Perspective: Torrissi in Trenton
Farming is one of the single most important staples of American life, but our institutions often treat it as an afterthought.
Between heavy-handed regulations, overburdensome taxes and suburban and urban sprawl that encroaches on farmland, the people that grow our food have a lot to worry about that doesn’t include growing food.
Family farms still account for 86 percent of U.S. agriculture products, according to the U.S. Farm Bureau, yet because of everything that now goes into sustaining a farm, these family ranchers only see about 8 cents on every dollar of food they ship out. Here in Hammonton, which supports 80 percent of the state’s blueberry industry, farmers can feel the pressure that outside forces have on them.
New Jersey is notorious for having some of the highest business and property taxes in the nation. When you couple that with ever-changing Department of Environmental Protection, Department of Agriculture and Department of Community Affairs regulations, the environment could be downright perilous.
That’s why, as the state representative of many rural towns, I have to remain vigilant of what can be done to help our farmers. I’ve met with many local farmers — often check in with local blueberry farmers in Hammonton — and make it a point to sit down with the people over at NJ Farm Bureau. The main takeaway is that more needs to be done.
One of the most common refrains amongst farmers we hear is to protect their “right to farm.” The right to farm might sound basic and like common sense, but once you realize how things have changed for rural communities around us, it becomes one of the most sacred terms amongst farmers.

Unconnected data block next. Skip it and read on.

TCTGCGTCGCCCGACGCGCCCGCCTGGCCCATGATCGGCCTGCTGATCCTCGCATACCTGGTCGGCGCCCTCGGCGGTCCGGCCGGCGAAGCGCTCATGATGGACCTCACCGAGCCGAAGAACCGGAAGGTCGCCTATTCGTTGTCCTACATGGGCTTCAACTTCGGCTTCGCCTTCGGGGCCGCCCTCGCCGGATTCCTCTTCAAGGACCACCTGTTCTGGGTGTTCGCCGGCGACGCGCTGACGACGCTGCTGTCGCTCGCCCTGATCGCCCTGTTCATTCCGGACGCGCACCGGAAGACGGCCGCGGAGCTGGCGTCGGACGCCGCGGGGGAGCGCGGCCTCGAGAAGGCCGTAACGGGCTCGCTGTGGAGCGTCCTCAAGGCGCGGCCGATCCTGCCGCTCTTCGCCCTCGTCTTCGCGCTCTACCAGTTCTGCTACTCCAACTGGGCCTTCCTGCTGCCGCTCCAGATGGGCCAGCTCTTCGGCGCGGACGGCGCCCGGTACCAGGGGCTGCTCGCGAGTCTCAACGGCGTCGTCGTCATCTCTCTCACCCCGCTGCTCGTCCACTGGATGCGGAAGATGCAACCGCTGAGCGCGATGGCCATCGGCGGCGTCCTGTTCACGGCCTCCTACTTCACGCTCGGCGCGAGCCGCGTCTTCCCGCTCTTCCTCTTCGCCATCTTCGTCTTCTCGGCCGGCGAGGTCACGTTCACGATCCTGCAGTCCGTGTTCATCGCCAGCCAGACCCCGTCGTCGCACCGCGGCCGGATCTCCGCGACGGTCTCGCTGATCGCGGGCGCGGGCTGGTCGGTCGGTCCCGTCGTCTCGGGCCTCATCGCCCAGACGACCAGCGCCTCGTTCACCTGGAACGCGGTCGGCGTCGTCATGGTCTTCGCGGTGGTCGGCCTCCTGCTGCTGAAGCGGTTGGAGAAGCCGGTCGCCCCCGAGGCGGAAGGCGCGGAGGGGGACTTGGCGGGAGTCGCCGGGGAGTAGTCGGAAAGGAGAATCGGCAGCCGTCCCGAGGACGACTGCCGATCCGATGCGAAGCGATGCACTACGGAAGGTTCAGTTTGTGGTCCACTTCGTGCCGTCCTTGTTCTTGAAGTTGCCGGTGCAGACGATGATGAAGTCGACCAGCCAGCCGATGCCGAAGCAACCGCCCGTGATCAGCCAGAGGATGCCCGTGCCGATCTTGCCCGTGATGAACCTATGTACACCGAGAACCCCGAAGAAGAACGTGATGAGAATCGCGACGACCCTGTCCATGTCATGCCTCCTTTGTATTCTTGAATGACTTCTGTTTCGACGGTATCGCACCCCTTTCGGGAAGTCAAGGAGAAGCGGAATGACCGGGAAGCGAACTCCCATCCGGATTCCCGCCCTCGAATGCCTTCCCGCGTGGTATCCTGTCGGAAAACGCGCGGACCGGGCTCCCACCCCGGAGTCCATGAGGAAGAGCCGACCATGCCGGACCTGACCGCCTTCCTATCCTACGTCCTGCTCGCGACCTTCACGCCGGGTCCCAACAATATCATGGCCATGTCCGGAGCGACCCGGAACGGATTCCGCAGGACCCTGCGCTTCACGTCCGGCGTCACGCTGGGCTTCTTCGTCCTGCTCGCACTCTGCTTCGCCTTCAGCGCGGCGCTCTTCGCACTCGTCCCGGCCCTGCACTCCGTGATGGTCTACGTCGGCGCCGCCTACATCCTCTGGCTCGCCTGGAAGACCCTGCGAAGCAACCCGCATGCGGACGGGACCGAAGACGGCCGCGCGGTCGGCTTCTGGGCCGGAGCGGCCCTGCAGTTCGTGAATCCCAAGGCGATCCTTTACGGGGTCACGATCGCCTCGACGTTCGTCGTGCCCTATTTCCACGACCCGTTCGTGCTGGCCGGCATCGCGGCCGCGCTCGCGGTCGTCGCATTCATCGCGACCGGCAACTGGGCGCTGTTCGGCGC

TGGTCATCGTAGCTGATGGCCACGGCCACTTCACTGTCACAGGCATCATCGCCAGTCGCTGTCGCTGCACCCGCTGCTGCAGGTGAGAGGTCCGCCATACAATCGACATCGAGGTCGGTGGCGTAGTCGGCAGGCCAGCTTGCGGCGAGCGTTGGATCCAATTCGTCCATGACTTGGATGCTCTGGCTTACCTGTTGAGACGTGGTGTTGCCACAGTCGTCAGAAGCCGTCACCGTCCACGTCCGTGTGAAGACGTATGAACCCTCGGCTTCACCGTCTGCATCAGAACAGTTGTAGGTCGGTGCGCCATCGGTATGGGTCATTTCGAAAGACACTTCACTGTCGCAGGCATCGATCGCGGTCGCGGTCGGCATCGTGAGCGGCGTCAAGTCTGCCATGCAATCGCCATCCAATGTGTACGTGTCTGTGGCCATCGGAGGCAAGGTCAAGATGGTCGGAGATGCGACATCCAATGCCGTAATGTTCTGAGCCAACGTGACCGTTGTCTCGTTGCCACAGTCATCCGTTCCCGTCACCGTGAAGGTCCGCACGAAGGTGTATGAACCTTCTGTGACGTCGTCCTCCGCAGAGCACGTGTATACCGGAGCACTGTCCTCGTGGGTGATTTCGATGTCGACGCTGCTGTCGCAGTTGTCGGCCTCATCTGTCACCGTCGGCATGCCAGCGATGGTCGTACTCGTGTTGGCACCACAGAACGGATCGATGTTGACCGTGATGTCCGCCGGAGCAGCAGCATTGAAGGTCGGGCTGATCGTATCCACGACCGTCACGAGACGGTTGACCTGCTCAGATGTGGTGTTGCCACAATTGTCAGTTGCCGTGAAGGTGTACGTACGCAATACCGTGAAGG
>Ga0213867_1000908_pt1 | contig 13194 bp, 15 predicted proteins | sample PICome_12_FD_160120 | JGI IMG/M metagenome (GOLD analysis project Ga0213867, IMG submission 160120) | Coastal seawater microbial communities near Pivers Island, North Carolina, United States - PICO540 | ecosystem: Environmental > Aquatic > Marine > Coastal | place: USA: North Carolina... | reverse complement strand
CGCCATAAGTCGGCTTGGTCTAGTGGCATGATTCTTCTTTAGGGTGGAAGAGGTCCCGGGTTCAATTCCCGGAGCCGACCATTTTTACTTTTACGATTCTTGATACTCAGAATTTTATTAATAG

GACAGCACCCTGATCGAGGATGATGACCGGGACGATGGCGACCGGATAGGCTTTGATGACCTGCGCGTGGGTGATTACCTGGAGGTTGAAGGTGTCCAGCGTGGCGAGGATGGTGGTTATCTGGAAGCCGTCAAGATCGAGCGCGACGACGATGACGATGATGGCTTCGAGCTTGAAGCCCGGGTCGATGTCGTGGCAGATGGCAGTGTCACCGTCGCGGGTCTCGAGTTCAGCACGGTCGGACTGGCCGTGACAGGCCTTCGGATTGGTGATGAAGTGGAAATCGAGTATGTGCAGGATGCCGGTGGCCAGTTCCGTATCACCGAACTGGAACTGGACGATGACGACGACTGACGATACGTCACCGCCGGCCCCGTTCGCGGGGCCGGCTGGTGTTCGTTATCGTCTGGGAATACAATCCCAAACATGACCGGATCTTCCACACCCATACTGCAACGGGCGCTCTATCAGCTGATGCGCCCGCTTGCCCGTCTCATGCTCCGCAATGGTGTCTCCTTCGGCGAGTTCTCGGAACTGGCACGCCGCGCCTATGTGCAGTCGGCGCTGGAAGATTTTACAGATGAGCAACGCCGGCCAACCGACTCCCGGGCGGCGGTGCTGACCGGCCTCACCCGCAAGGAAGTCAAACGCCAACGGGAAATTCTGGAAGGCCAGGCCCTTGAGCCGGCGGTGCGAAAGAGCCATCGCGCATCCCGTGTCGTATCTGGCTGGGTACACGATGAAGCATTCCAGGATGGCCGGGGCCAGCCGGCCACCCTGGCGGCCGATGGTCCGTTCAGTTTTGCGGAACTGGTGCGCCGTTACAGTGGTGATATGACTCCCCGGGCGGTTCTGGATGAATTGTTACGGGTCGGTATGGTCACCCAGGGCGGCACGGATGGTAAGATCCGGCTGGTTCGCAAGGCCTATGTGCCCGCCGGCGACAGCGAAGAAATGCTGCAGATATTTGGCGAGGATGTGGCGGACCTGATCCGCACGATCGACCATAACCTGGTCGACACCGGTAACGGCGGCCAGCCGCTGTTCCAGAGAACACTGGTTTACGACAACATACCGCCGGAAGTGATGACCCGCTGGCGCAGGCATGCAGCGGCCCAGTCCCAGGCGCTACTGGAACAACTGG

It’s no secret that towns have seen housing developments, apartment complexes and more spring up in New Jersey over the last few decades. Some neighborhoods that used to be farms for miles now see housing developments backed up to a family that still operates their farm. Once people move into those neighborhoods, they often complain about things like the loud noise of the equipment when starting up in the early hours of the morning.
What they don’t stop to think about is how long that farm’s been around and operating, as well as the laws in New Jersey that protect a farm from harassment and nuisance by neighbors and municipalities. After all, if you move next to a farm, you should expect farm operations to happen.
We need to continue to protect and add onto the Right to Farm Act in New Jersey. As new challenges come along, we have to make sure that families can harvest their land without scrutiny from outsiders.
Farming also needs to be protected as a financially sustainable way of life. The people who provide us with our fresh food shouldn’t be preyed upon by an overtaxing government. I’ve introduced legislation to allow farmers to write off more of their equipment purchases and investments on their taxes.
I’ve also proposed legislation to provide tax credits for farmers who provide lodging and transportation for seasonal workers, as well as advocated for relaxing the work hour laws for minors in order to provide farms with a more stable workforce.
None of these proposals is a magic bullet, but they all aim to ease the burden. Farms can’t do it all on their own, and what they produce is way too valuable compared to the lack of support they get from their government.
With a multi-pronged approach, this state can help farmers remain viable and continue on for generations to come. The first step is giving them the attention they deserve and advocating for them to the suburban and urban lawmakers that aren’t used to their way of life.
Michael Torrissi Jr.